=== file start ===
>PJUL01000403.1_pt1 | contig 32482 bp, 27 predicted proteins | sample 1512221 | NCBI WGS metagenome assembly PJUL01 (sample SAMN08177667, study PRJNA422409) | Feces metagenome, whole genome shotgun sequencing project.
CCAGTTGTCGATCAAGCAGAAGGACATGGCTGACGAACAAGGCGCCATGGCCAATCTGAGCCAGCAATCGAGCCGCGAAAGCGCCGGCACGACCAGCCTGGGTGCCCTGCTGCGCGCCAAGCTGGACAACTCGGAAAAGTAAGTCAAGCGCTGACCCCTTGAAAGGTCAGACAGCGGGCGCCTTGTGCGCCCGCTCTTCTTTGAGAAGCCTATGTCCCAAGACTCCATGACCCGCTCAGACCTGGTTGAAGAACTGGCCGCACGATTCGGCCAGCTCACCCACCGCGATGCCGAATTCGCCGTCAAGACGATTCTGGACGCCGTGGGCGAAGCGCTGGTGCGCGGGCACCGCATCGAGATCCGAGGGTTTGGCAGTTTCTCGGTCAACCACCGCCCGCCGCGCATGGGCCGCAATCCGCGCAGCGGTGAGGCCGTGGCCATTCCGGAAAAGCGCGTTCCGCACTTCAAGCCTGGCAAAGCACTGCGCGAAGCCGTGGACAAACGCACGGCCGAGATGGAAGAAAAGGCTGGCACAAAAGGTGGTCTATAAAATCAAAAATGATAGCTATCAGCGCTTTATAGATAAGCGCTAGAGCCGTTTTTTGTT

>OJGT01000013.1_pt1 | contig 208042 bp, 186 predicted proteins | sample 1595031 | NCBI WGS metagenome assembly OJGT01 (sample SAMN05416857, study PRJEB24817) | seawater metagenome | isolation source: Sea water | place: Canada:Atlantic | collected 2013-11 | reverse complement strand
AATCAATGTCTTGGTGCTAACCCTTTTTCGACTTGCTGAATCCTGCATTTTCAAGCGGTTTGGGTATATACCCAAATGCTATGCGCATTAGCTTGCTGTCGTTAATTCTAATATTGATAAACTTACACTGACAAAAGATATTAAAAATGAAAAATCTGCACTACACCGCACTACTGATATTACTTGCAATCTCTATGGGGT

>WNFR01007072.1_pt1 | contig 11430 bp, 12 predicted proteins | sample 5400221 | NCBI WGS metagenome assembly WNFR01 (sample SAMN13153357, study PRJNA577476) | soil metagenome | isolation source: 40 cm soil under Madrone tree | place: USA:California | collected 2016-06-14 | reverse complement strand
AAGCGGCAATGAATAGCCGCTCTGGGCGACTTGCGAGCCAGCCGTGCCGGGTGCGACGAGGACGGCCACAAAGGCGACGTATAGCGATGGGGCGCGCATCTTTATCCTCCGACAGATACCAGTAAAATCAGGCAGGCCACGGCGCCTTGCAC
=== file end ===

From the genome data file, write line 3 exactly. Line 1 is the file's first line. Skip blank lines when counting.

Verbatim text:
>OJGT01000013.1_pt1 | contig 208042 bp, 186 predicted proteins | sample 1595031 | NCBI WGS metagenome assembly OJGT01 (sample SAMN05416857, study PRJEB24817) | seawater metagenome | isolation source: Sea water | place: Canada:Atlantic | collected 2013-11 | reverse complement strand